Viewpoints-The latest SOAP Opera24 Oct 1999
Last month, Microsoft submitted a new specification to the Internet Engineering Task Force (IETF). This new XML-based specification for distributed applications has been christened SOAP. Simple Object Access Protocol (SOAP), is being touted as a way to handle remote procedure calls (RPC) across the Internet. SOAP is useful for inter-object communication between disparate components. I would go ahead and argue that this is a master-stroke from Microsoft
It is nice for a few reasons:
You can use it to bridge between any two component models. It is a relatively easy process to write RMI stub/skeletons, COM proxy/stubs, or CORBA stub/skeletons to allow interoperability between say, your desktop COM application and your EJB enterprise backend system.
It makes WAN deployment really nice. You don’t have to worry about firewall configuration issues.
It makes it easy to install security filters (as a simple web server extension).
It makes it easy to transform a synchronous system into an asynchronous system. Calls can be sent using MQSeries or a JMS provider.
It makes for a really open standard. For example, if a competing standard emerges (from say OMG), there is a good chance (barring causality problems or other protocol intricacies) that it could interoperate with SOAP (or any other XML RPC) via a simple XSLT filter.
The list goes on. This is just a sample. SOAP has almost nothing to do with whether you are creating an EJB or an MTS based application (other than Microsoft is the underdog in the space and they want an easy way to interoperate).
SOAP will be bundled into Windows 2000 and will be used transparently when you make calls over the internet.
At least the way I understand it they intend this to be a communication mechanism to allow rich clients (i.e. VB clients) to communicate with server components over the Internet, and to allow easy integration of server-side applications over the Internet.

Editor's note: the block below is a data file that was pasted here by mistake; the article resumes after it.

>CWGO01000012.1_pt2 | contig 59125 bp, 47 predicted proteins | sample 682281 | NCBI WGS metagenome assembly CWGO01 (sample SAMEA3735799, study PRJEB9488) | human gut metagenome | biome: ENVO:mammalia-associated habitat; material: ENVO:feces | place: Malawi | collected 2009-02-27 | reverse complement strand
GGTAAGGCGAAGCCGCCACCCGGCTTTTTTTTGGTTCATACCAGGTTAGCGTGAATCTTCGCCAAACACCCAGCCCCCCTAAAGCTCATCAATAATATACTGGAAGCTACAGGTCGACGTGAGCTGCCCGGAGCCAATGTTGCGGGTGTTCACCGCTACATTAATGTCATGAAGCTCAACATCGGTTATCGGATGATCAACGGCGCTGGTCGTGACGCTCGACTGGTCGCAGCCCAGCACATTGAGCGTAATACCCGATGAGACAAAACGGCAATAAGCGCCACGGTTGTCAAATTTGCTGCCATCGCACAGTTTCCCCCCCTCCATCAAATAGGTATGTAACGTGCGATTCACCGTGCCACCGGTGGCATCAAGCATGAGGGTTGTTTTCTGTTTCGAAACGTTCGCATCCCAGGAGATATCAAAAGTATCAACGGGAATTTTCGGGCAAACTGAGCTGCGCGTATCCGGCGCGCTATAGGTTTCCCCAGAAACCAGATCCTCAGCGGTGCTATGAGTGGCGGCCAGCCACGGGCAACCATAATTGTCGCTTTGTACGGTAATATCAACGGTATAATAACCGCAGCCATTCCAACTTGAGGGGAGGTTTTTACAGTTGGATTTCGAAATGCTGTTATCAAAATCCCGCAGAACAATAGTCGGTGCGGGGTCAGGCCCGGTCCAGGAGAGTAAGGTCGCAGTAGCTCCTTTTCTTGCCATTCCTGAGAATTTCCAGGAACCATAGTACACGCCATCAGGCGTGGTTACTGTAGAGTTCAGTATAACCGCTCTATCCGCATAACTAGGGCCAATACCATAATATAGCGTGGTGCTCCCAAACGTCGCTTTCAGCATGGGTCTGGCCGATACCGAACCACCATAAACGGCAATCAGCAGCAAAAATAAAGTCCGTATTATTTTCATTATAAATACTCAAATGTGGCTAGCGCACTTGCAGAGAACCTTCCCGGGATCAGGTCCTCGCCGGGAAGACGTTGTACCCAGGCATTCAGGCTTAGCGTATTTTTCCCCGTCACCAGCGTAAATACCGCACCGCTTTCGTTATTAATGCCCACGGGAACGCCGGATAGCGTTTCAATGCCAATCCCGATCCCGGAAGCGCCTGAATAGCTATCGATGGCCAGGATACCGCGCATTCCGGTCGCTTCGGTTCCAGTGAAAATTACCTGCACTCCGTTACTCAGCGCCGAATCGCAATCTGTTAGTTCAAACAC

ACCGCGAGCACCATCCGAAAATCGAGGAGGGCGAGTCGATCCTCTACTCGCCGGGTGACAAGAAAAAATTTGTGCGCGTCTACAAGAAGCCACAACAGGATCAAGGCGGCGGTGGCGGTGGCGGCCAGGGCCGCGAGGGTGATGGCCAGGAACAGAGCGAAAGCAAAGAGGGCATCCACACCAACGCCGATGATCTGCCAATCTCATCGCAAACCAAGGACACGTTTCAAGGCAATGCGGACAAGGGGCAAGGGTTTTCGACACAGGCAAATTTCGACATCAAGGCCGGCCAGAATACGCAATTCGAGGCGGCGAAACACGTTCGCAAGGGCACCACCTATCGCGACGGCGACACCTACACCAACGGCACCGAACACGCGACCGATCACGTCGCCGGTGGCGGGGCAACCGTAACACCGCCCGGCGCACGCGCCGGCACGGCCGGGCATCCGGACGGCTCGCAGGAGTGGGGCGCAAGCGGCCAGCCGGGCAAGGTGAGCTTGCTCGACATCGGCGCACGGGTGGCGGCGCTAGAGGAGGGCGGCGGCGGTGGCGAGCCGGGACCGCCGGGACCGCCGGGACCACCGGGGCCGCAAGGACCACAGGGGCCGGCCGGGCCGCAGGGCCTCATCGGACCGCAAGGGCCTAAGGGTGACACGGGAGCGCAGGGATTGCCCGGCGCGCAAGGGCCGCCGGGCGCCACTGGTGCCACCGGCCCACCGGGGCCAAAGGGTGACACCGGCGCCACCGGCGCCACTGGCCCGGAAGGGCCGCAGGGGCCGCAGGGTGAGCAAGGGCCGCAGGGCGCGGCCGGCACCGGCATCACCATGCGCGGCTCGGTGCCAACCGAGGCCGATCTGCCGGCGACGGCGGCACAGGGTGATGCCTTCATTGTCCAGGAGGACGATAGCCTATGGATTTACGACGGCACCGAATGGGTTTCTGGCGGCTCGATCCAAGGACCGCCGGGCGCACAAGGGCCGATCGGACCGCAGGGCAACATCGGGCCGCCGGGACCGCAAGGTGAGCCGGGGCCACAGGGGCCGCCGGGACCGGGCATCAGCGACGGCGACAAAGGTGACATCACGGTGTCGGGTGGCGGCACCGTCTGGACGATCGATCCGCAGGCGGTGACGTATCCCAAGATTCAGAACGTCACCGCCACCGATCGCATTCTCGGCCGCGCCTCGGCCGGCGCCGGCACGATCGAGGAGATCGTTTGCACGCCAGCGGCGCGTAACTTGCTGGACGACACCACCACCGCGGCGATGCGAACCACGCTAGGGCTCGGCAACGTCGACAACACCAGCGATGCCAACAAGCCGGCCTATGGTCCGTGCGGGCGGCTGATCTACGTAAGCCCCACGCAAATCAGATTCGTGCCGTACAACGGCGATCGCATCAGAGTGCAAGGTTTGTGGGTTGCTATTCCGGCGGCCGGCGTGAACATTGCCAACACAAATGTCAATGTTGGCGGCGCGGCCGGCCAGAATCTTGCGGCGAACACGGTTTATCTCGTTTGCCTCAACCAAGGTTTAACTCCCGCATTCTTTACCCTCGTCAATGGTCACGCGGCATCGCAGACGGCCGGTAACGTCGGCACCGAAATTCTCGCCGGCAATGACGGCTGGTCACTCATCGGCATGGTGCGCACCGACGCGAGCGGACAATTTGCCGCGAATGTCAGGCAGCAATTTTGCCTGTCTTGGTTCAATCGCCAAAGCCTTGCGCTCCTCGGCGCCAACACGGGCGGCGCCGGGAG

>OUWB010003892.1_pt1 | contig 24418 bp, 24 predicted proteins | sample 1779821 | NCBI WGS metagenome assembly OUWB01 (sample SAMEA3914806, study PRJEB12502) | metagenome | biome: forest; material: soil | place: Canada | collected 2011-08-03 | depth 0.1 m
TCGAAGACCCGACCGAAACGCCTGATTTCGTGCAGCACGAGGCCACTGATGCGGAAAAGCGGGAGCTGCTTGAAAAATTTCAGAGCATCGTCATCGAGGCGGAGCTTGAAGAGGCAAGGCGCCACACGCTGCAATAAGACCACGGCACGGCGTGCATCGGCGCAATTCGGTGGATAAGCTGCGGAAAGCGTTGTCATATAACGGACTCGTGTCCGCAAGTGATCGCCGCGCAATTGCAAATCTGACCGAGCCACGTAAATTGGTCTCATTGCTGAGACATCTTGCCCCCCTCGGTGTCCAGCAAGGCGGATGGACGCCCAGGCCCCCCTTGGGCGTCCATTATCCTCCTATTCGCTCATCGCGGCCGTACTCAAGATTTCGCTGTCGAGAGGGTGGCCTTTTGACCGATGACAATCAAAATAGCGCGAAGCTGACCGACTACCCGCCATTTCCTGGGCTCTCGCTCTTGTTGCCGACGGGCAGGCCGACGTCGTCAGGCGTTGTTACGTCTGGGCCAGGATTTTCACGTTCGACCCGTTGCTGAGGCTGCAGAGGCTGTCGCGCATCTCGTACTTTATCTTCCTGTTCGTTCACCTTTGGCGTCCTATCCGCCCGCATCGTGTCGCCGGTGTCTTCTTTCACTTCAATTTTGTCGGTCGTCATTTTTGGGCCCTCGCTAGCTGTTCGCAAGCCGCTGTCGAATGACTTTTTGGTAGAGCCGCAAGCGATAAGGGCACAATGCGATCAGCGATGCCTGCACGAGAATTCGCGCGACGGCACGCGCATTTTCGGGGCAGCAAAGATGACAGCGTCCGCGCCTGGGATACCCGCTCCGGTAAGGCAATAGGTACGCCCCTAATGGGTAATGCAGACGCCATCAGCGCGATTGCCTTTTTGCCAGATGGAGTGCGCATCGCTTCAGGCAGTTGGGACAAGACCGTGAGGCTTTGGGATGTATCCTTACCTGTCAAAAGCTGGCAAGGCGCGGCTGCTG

Using DCOM for this is virtually impossible, but the same is more or less the case with RMI/IIOP because of firewall problems, although in a controlled extranet configuration one could configure the firewall to let through IIOP packets. SOAP is a way to package a DCOM call as an XML message and thus overcoming the firewall problem, while COM components running on an intranet would still use DCOM to communicate.
A similar approach would IMHO be very useful also for the EJB/CORBA world.
Some vendors have this capability in their CORBA orbs. Visigenic’s orb, e.g. can (pretty much transparently) wrap IIOP in HTTP or HTTPS to tunnel through client firewalls. Over the Internet, HTTP tunneled IIOP is 25% slower than native IIOP.
My concern about this approach, whether it’s SOAP or HTTP tunneling of IIOP is that it’s a cobbled together solution for what should be a non-problem. We need to do a lot of evangelism in the corporate security community to convincingly demonstrate that properly configured, IIOP channels in their firewalls (and around their proxy servers!) are no more (and probably less), dangerous than the ubiquitous HTTP on port 80. The only reason we’re even tempted to migrate to doing RMI/RPC via HTTP is because it’s the lowest common denominator for security.
However, As far as SOAP as a way to tie together CORBA, RMI and DCOM is concerned: I doubt that’s Microsoft’s goal. Even if it is, XML is a small part of the solution. Any of us could write code to re-marshal and un-marshal IIOP or DCOM into XML very easily. But these three protocols are not semantically equivalent, and you can bridge them only with significant effort, or by applying (again) a least common denominator approach that throws away as much as it salvages.
IMHO, a better approach is to figure out how to solve the firewall “problem”. The lemming strategy is not always a good one. Let’s be innovative. However, even if we did come out with a new protocol, and assuming for a moment that every company in the software industry supported it (!!!!), how do we convince all the web masters around the world, who ever owned a Web Server to support it? Even if 20% did not support our new innovative protocol, our components will not be able to communicate with that 20% of the machines through the internet. So ultimately, it comes down to, Who’s to bell the cat??!! Which goes back to the point I made early on in the article about this being a master-stroke by Microsoft. Is this the only way out?